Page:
“We are very sorry this happened,” said Martin Kanan, president and chief executive officer of King Nut Companies. “We are taking immediate and voluntary action because the health and safety of those who use our products is always our highest priority.”

The CDC says ingesting foods that have been infected with animal waste normally contracts salmonella bacteria contamination. The symptoms that people generally experience are abdominal cramps, diarrhea and fever, which generally occur within three days after contamination. The infection usually disappears after seven days & often does not require treatment, though some people have been hospitalized due to dehydration.

For more information about the recall, please visit

Salmonella Outbreak in 42 States

Friday, January 9th, 2009

A new outbreak of salmonella, the bacteria that causes nasty diarrhea, fever, and abdominal cramps, has the federal Centers for Disease Control and Prevention scrambling to discover the source, which is almost certainly a food that’s been sold around the country. So far, 388 people have been reported sick in 42 states, in an outbreak that’s been going on since last fall.

Salmonella is one bad bug you don’t want to get, particularly because it can cause serious illness or death in young children, the elderly, and people with impaired immune systems. Finding a source can take weeks, because the CDC has to interview people who got sick, try to pinpoint what they ate, and then compare the lists. Until we know the cause, here’s how to reduce the risk of getting sick, based on advice from the CDC and infectious disease experts.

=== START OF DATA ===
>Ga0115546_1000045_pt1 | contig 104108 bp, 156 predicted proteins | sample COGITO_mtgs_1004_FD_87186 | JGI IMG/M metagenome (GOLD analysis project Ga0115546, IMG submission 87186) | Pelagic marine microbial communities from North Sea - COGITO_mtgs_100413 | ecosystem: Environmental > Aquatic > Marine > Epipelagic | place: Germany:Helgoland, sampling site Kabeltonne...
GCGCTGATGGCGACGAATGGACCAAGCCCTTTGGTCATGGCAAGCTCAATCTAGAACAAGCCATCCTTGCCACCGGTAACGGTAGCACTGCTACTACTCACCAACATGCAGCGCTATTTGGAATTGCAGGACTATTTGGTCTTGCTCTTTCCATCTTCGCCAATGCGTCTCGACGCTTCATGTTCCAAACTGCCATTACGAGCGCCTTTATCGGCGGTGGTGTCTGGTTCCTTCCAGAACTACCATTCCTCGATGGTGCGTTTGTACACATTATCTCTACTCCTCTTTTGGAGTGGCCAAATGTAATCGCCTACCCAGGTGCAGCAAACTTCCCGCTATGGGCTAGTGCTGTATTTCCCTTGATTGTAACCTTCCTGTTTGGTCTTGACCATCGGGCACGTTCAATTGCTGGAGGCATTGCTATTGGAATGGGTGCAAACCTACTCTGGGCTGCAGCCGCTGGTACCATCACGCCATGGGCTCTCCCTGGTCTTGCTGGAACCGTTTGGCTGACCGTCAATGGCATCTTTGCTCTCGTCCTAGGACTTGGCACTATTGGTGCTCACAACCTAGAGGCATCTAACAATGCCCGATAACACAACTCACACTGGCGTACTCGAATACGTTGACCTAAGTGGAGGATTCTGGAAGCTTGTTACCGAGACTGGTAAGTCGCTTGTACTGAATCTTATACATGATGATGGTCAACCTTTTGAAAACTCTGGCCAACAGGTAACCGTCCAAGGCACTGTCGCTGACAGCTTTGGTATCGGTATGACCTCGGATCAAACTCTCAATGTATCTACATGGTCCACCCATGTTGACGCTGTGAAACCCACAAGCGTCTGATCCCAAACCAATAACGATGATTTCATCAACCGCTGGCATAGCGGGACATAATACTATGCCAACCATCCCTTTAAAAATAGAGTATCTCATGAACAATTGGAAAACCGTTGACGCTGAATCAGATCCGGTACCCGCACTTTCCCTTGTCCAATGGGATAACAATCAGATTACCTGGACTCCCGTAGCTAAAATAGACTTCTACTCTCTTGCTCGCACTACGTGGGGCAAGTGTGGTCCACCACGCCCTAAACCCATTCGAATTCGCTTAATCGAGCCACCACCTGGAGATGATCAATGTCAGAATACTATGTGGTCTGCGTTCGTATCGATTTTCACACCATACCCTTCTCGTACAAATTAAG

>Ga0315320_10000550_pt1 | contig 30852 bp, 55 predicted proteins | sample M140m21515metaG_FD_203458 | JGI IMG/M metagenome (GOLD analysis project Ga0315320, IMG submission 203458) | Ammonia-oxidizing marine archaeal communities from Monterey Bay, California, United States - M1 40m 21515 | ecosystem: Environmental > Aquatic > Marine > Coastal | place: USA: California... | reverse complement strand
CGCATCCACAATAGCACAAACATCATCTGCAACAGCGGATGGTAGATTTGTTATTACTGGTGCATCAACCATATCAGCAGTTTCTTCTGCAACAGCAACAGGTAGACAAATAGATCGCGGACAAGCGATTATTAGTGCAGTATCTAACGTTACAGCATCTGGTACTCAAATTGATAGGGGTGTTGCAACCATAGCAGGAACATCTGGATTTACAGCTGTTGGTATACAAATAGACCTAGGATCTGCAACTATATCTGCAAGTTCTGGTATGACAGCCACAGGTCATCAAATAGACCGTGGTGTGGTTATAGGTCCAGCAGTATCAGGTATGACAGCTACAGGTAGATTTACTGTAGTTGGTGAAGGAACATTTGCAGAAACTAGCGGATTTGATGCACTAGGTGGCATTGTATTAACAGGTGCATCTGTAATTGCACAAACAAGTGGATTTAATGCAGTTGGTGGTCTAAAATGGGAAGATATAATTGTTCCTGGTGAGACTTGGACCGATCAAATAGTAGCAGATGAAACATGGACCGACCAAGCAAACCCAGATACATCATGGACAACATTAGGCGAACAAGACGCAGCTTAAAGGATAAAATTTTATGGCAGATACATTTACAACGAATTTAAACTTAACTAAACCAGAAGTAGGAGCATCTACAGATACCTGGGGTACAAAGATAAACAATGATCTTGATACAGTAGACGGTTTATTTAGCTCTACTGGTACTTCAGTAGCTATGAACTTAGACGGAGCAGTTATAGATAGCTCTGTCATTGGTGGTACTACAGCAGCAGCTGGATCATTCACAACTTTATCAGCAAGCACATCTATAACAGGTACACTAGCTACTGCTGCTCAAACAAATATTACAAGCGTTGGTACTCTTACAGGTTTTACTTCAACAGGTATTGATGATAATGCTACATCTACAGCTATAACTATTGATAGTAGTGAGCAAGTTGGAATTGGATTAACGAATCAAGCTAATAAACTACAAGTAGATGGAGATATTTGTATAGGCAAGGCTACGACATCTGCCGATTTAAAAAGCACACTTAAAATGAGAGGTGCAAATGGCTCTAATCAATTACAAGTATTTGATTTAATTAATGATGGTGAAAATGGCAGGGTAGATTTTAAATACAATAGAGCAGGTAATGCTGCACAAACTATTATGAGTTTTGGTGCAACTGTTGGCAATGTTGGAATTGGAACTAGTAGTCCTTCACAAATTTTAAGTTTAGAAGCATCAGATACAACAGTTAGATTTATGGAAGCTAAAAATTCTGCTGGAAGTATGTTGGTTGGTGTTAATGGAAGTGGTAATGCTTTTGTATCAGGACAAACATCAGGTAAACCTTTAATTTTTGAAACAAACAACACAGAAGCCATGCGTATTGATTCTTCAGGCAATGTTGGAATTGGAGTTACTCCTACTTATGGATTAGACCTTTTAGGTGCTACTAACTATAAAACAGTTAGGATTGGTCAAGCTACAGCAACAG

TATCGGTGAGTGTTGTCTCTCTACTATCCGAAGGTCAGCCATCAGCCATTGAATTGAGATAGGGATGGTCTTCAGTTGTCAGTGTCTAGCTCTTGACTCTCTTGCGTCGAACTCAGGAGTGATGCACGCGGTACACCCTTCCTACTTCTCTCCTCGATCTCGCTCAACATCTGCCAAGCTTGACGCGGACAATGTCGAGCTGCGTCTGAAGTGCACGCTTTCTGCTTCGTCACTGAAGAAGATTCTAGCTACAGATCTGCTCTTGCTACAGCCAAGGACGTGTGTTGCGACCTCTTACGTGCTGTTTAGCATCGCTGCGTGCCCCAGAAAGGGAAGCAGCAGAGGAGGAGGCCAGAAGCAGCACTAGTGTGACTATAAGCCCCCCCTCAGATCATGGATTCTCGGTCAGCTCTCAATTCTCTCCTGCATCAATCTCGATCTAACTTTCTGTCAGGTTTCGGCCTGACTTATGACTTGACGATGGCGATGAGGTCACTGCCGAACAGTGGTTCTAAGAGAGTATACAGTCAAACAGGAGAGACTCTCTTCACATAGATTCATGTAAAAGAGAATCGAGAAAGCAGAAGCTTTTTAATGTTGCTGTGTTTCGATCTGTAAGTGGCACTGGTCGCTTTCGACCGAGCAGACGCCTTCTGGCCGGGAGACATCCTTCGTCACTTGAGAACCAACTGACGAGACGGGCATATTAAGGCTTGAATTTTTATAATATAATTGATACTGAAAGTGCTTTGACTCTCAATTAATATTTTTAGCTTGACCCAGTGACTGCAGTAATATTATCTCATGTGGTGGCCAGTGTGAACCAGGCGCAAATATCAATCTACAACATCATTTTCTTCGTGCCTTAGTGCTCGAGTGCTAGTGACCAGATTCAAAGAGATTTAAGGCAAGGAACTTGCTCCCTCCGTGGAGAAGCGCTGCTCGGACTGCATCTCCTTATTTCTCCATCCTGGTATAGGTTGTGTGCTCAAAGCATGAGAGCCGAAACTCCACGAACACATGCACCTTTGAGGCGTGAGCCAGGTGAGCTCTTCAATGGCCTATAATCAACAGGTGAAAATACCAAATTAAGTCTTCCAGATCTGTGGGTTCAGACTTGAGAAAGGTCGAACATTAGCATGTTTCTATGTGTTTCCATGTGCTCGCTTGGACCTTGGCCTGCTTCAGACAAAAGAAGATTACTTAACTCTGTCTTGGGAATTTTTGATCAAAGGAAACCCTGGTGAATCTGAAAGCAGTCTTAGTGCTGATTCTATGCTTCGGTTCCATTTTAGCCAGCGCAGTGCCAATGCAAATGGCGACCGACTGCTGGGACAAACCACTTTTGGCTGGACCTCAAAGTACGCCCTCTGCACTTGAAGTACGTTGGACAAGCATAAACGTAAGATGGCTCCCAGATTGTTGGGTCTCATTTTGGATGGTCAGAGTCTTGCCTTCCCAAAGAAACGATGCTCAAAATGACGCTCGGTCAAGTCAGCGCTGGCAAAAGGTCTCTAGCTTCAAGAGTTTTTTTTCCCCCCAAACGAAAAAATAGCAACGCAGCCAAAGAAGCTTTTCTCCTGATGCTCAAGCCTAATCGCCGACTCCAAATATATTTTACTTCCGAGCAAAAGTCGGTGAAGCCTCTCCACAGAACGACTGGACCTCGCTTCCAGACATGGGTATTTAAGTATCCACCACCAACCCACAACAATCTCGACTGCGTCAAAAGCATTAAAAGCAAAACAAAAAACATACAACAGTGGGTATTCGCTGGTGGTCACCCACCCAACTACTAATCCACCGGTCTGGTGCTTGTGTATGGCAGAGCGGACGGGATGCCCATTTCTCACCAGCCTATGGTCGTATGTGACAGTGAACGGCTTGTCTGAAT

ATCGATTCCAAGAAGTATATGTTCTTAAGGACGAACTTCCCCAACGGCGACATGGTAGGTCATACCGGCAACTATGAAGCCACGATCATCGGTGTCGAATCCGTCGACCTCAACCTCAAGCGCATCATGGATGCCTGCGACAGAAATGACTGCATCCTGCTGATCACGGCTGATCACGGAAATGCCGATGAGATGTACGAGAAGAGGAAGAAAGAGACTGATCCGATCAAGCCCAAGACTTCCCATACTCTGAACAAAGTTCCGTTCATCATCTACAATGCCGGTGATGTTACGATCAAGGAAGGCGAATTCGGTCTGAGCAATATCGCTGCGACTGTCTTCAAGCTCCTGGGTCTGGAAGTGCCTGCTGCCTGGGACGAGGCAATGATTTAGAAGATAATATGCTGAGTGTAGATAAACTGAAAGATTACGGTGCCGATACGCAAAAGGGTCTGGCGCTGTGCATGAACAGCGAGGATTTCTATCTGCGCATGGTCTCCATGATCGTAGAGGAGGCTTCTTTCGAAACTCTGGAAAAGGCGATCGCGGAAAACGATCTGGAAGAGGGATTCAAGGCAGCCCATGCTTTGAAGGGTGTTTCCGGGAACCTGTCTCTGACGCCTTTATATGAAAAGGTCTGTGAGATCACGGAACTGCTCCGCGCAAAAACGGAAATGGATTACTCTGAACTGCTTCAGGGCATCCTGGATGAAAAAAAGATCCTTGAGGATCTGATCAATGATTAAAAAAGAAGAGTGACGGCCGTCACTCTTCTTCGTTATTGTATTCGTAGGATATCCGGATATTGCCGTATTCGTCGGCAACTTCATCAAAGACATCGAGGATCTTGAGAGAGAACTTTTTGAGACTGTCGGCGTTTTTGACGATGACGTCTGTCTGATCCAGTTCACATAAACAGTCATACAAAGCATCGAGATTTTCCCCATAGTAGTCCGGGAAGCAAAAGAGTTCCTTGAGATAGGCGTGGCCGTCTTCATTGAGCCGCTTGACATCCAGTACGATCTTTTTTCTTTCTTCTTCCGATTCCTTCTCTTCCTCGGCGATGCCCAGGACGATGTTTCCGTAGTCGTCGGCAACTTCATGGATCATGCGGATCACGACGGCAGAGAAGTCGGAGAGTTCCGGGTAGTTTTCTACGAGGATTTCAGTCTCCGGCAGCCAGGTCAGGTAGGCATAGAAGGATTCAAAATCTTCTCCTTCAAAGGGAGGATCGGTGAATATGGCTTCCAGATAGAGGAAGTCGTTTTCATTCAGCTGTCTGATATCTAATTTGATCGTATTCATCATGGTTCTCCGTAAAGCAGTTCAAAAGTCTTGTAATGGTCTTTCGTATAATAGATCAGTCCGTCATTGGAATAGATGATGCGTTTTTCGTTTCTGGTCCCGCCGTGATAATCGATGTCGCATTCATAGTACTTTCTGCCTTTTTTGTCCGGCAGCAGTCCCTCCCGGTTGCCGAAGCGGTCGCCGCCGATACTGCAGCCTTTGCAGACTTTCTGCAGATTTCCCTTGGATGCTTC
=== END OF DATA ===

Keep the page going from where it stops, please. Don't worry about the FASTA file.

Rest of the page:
Eat well-cooked food. In recent years, some of the nastiest food poisoning outbreaks have been caused by fresh fruit and veggies—canteloupes and jalapeño peppers last year, and spinach in 2006. Washing doesn’t solve the problem, since pathogens can get inside the nooks and crannies of a cantaloupe rind, for example. There’s also evidence that leafy greens and tomatoes can slurp bacteria into their cells along with water, either in the field or during processing. As Doug Powell, director of the International Food Safety Network at Kansas State University, says: “Washing’s not enough. You gotta cook it.” If you’re worried, sautéed spinach is a better bet than salad. Cooking meats thoroughly eliminates pathogens common in chicken and ground beef.

Don’t presume that organic means safe. Organic standards don’t deal with bacteria, and in the nasty 2006 E. coli outbreak in spinach, organic spinach was among the culprits. Many organic foods are now grown overseas, where oversight is skimpy at best. So, buying organic is no excuse to slack off on safe food handling practices.

Keep a squeaky-clean kitchen. Chicken is one common food that’s almost always contaminated with bad bugs, and it’s easy to spread the bacteria to other foods via knives, cutting boards, and hands. Food-safety experts recommend keeping raw chicken and meats away from foods that aren’t going to be cooked, and washing cutting boards and utensils with hot soapy water. Some cooks use a bleach rinse on cutting boards, while others reserve a cutting board for raw meats only. This primer on common sources of food poisoning gives the lowdown on banishing bad bugs from the kitchen. Here’s the link for CDC updates on the salmonella outbreak.